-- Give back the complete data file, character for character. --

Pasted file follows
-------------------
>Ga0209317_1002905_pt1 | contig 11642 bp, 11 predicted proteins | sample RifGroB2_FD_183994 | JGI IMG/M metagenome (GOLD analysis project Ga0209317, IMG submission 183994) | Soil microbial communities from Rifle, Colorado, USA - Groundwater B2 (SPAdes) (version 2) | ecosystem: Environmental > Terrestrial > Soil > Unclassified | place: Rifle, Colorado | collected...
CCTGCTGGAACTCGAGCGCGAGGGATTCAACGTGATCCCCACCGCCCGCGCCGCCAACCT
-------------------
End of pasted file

>Ga0209317_1002905_pt1 | contig 11642 bp, 11 predicted proteins | sample RifGroB2_FD_183994 | JGI IMG/M metagenome (GOLD analysis project Ga0209317, IMG submission 183994) | Soil microbial communities from Rifle, Colorado, USA - Groundwater B2 (SPAdes) (version 2) | ecosystem: Environmental > Terrestrial > Soil > Unclassified | place: Rifle, Colorado | collected...
CCTGCTGGAACTCGAGCGCGAGGGATTCAACGTGATCCCCACCGCCCGCGCCGCCAACCT